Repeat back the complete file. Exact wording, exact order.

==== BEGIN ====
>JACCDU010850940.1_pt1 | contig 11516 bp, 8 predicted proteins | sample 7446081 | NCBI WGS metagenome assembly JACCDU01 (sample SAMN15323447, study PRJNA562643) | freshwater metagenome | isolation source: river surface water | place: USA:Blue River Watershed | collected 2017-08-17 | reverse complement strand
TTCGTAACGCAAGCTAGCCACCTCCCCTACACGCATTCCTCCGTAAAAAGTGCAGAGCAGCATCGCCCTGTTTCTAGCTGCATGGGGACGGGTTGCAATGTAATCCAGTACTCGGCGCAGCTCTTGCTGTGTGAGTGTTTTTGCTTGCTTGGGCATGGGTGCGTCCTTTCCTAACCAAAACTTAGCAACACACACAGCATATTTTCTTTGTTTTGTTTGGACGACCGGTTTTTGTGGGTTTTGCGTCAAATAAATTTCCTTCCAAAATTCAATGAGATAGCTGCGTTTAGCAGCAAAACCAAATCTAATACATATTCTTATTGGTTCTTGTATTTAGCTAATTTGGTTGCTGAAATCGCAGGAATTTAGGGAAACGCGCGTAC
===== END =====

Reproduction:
>JACCDU010850940.1_pt1 | contig 11516 bp, 8 predicted proteins | sample 7446081 | NCBI WGS metagenome assembly JACCDU01 (sample SAMN15323447, study PRJNA562643) | freshwater metagenome | isolation source: river surface water | place: USA:Blue River Watershed | collected 2017-08-17 | reverse complement strand
TTCGTAACGCAAGCTAGCCACCTCCCCTACACGCATTCCTCCGTAAAAAGTGCAGAGCAGCATCGCCCTGTTTCTAGCTGCATGGGGACGGGTTGCAATGTAATCCAGTACTCGGCGCAGCTCTTGCTGTGTGAGTGTTTTTGCTTGCTTGGGCATGGGTGCGTCCTTTCCTAACCAAAACTTAGCAACACACACAGCATATTTTCTTTGTTTTGTTTGGACGACCGGTTTTTGTGGGTTTTGCGTCAAATAAATTTCCTTCCAAAATTCAATGAGATAGCTGCGTTTAGCAGCAAAACCAAATCTAATACATATTCTTATTGGTTCTTGTATTTAGCTAATTTGGTTGCTGAAATCGCAGGAATTTAGGGAAACGCGCGTAC